posts about or somewhat related to ‘history’
Just as victory has many fathers, great events often have many birthdays. We choose Oct. 29, 1969, as Day One of the Internet (which would make it 44 years old today) for a good reason. That was when the very first message moved between the first two computers connected on the new network designed to link the numerous computer science projects funded by the government. →
Happy Birthday, Internets
Via the Los Angeles Times:
That morning, an operator at Professor Leonard Kleinrock’s lab in UCLA’s Boelter Hall began tapping out the word “LOGIN” and sending it to a sister computer at SRI, a government contractor, in Menlo Park, Calif. (The linked computers were known as Interface Message Processors, or IMPs; UCLA’s was IMP-1.) He got as far as “LO” before the SRI unit crashed. Later that day the bug was fixed and the message completed. Within a year, ARPAnet linked 10 computers across the country.
FJP: You can quibble with dates but this seems as good as one as any. Just remember, the Internet isn’t the Web (implemented in 1989) and the Web isn’t the Internet.
Sound Portraits, which was established in 1994 by the brilliant radio producer David Isay, was the predecessor to StoryCorps. The mission was to produce radio documentaries (broadcast on NPR’s All Things Conisdered and Weekend Edition) profiling men and women “surviving in the margins”:
Told with care and dignity, the work depicts the lives of Americans living in communities often neglected or misunderstood. Sound Portraits frequently collaborates with people living in these hard-to-access corners of America, giving them tape recorders and microphones and helping them tell their own stories.
Witness to an Execution, which won a Peabody in 2000, includes interviews with men and women involved in the execution of death-row inmates at the Walls Unit in Huntsville, Texas. These are people who have observed or administered executions countless times. (One-third of all executions in the US have taken place in Texas since the death penalty was reinstated in 1977). The piece was narrated by Warden Jim Willett, who oversaw all Texas executions.
Communications theorist James W. Carey, in Technology and Ideology: The Case of the Telegraph, from his book Communication as Culture (1989).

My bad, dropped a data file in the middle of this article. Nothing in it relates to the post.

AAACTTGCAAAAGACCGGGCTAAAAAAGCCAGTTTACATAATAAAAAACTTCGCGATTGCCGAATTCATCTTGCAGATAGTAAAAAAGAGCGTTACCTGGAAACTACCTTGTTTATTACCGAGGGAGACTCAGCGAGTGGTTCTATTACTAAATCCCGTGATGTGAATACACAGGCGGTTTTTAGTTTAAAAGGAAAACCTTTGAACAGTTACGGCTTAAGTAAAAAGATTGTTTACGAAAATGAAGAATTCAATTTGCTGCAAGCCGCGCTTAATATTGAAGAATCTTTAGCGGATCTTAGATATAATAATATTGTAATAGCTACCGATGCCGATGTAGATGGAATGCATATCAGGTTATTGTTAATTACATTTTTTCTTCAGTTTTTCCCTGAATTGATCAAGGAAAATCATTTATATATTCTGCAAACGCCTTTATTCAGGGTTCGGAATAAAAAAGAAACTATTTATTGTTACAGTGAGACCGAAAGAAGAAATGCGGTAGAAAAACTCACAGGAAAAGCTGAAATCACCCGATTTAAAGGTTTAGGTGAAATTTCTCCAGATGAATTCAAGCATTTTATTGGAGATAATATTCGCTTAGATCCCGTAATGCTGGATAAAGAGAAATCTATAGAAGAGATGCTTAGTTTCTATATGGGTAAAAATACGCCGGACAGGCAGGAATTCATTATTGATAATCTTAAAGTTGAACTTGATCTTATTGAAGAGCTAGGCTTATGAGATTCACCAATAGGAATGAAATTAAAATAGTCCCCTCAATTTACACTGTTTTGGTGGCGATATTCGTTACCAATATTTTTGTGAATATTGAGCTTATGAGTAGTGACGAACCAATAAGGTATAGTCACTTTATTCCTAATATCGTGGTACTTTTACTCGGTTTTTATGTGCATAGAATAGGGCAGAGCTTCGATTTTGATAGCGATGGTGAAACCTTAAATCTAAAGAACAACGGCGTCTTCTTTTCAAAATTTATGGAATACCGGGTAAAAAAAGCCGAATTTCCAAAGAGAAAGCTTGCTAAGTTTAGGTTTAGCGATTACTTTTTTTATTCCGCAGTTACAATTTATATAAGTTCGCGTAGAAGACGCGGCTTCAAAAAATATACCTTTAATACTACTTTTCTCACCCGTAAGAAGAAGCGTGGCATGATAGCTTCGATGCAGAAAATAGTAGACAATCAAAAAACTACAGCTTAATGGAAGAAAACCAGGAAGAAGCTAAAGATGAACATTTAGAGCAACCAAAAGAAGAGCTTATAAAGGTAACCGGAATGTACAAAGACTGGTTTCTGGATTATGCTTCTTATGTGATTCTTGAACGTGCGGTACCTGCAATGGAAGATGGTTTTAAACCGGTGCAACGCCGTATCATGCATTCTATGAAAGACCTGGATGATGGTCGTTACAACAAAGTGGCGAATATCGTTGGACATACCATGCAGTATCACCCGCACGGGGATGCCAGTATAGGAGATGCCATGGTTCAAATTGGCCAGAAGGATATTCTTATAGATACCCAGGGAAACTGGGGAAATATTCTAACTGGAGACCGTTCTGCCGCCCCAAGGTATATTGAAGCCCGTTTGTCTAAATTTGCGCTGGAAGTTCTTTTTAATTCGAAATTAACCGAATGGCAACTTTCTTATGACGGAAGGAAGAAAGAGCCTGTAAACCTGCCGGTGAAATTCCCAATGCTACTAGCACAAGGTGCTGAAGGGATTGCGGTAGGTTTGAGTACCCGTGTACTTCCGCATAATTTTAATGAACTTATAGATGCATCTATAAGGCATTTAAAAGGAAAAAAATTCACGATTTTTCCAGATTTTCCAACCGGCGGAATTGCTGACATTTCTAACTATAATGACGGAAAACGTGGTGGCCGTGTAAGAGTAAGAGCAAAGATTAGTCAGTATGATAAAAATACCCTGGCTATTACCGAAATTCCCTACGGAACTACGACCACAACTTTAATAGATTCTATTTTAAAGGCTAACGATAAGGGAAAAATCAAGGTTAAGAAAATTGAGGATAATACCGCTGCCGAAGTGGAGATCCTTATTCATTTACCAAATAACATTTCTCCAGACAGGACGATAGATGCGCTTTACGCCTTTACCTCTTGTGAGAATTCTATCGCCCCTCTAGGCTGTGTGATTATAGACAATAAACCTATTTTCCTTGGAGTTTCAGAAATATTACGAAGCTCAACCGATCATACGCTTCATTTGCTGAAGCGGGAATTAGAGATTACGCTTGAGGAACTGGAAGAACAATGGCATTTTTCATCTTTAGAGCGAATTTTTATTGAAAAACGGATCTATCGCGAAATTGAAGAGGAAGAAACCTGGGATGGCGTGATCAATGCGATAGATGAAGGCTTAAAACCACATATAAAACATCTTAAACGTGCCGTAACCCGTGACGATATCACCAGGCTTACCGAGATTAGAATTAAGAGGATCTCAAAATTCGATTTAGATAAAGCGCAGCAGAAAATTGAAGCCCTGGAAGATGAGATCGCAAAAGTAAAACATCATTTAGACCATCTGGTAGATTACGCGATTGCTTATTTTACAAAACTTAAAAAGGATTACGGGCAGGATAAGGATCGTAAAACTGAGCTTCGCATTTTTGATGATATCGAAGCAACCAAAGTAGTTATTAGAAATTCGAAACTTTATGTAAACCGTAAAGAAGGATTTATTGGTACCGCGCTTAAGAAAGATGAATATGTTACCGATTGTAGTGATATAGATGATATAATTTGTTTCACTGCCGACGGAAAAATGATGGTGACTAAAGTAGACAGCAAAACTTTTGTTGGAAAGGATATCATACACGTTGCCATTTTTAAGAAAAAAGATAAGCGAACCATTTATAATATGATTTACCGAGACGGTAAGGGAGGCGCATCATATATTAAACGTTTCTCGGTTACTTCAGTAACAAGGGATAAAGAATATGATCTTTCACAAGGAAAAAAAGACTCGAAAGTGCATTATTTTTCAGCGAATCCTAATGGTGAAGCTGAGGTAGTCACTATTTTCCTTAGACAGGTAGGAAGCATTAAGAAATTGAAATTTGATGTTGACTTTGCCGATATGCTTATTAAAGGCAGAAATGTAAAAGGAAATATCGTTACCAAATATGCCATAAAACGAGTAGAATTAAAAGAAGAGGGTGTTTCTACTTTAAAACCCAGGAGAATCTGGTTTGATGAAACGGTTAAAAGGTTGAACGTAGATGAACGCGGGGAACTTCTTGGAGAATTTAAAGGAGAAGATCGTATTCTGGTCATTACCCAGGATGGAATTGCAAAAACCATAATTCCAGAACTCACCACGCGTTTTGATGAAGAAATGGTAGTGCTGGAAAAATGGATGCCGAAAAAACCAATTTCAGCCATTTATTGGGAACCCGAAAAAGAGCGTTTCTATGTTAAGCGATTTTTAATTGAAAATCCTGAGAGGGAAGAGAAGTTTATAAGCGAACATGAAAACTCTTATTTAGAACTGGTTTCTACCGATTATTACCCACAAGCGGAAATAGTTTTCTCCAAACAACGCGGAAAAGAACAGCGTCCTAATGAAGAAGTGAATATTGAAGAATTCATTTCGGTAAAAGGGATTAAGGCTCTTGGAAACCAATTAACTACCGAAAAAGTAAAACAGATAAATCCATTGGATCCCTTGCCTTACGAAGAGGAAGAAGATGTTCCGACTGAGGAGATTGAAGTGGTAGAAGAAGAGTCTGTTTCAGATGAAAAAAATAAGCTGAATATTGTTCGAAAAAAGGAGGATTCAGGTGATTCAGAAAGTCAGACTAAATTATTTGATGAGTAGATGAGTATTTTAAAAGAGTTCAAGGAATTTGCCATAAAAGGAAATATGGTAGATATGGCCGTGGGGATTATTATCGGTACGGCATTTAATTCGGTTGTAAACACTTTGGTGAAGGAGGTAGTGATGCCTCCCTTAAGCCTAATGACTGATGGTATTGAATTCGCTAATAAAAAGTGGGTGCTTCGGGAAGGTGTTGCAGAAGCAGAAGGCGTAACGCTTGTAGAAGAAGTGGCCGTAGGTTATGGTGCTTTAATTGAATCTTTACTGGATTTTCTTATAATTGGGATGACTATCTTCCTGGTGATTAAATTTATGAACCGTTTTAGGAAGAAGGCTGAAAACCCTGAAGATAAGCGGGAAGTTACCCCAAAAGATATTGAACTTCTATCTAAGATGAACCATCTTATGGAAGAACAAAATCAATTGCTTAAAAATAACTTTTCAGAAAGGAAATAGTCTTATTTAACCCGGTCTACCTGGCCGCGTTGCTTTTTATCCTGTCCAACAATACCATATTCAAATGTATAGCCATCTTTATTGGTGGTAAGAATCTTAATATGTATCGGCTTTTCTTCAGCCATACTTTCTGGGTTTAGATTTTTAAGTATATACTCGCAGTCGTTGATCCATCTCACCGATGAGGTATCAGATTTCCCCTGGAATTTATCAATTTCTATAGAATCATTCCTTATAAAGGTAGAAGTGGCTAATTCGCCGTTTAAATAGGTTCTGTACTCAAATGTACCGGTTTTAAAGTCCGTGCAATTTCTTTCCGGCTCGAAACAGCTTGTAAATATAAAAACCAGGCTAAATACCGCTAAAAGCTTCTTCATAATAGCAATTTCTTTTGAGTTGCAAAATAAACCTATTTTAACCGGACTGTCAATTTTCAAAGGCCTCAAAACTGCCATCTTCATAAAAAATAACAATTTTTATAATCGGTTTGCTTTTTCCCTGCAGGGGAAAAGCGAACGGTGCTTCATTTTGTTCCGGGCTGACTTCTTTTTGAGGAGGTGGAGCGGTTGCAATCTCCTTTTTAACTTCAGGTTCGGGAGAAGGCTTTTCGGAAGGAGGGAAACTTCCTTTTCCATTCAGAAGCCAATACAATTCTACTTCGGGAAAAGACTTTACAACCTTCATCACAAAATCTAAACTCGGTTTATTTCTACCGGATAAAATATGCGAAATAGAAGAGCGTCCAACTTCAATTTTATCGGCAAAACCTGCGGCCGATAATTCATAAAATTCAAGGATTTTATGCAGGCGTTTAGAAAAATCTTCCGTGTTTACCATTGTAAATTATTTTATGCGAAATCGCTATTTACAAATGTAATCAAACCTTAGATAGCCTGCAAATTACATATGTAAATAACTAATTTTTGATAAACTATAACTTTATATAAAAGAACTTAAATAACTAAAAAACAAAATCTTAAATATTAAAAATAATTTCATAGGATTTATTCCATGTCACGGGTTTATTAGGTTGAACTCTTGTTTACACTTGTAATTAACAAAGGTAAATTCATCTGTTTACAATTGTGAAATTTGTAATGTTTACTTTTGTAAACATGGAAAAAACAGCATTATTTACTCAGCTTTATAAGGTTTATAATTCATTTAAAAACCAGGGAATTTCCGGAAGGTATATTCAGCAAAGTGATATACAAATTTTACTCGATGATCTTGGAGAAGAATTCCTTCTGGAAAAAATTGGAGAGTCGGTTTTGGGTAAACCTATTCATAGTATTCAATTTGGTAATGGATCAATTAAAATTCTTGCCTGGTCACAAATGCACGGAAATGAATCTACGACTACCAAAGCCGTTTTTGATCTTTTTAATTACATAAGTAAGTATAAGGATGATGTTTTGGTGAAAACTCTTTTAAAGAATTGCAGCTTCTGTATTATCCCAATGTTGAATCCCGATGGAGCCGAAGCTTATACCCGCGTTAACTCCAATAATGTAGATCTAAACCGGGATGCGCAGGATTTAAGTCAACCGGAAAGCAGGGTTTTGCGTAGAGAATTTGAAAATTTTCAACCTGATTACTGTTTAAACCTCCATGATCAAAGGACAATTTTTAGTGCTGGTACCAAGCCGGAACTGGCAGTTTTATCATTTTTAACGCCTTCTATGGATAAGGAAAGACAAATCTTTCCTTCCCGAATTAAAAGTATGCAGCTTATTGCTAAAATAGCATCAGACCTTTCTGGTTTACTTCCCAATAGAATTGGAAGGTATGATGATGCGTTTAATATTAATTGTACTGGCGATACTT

Carey’s essay discusses the development of standard time zones, which he says “served to overlay the world with a grid of time in the same way the surveyor’s map laid a grid of space on old cities, the new territories of the West, or the seas.” Standardizing time allowed for it to be used to control and coordinate activities.
In the above excerpt, he considers the sabbath as a time zone that could be “penetrated” and explains how William Randolph Hearst did so by popularizing the idea of the Sunday newspaper. This perspective could also be applied to commercial broadcasting and the advent of 24-hour television. He writes:
It was Hearst with his New York Sunday World who popularized the idea of Sunday newspaper reading and created, in fact, a market where none had existed before—a sabbath market. Since then the penetration of the sabbath has been one of the “frontiers” of commercial activity. Finally, when the frontier in space was officially closed in 1890, the “new frontier” became the night, and since then there has been a continuous spreading upward of commercial activity.
Murray Melbin (1987) has attempted to characterize “night as a frontier.” In terms of communication the steady expansion of commercial broadcasting into the night is one of the best examples. There were no 24-hour radio stations in Boston, for example, from 1918 through 1954; now half of the stations in Boston operate all night. Television has slowly expanded into the night at one end and at the other initiated operations earlier and earlier. Now, indeed, there are 24-hour television stations in major markets.
FJP: It’s a pretty interesting thought—the colonization, in essence—of time, by media. I discovered the reading in a journalism history course I’m taking with Andie Tucher, whom we’ve interviewed here on the FJP. Check out her videos. —Jihii
[Was hard] news ever commercial?
Gerald J. Baldasty’s book, The Commercialization of News in the Nineteenth Century, makes a case clear as spring water that hard news has almost never been a mass commercial enterprise.
The American newspapers of the 1820s and early 1830s were creatures of political parties, edited by zealots. Essentially propaganda sheets, these newspapers were “devoted to winning elections,” as Baldasty wrote… Without newspapers, top political organizer Martin Van Buren once said, “we might as well hang our harps on willows.”
Political parties supported the papers financially, and when editors strayed from the party line into independence, the parties would dump their newspapers.
— Jack Shafer, Reuters. News Never Made Money, And Is Unlikely To.